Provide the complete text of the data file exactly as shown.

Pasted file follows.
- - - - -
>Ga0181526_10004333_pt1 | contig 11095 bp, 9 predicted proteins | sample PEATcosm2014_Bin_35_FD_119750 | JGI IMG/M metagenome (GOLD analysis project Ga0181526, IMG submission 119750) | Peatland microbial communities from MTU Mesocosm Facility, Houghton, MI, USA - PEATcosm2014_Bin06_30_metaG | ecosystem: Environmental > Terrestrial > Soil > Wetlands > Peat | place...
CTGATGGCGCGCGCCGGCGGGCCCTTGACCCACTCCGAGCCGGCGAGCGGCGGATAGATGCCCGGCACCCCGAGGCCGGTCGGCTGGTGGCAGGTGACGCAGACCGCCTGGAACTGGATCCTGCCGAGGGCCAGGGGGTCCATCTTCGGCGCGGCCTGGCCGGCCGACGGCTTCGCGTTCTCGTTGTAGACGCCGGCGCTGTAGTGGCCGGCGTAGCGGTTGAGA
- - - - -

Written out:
>Ga0181526_10004333_pt1 | contig 11095 bp, 9 predicted proteins | sample PEATcosm2014_Bin_35_FD_119750 | JGI IMG/M metagenome (GOLD analysis project Ga0181526, IMG submission 119750) | Peatland microbial communities from MTU Mesocosm Facility, Houghton, MI, USA - PEATcosm2014_Bin06_30_metaG | ecosystem: Environmental > Terrestrial > Soil > Wetlands > Peat | place...
CTGATGGCGCGCGCCGGCGGGCCCTTGACCCACTCCGAGCCGGCGAGCGGCGGATAGATGCCCGGCACCCCGAGGCCGGTCGGCTGGTGGCAGGTGACGCAGACCGCCTGGAACTGGATCCTGCCGAGGGCCAGGGGGTCCATCTTCGGCGCGGCCTGGCCGGCCGACGGCTTCGCGTTCTCGTTGTAGACGCCGGCGCTGTAGTGGCCGGCGTAGCGGTTGAGA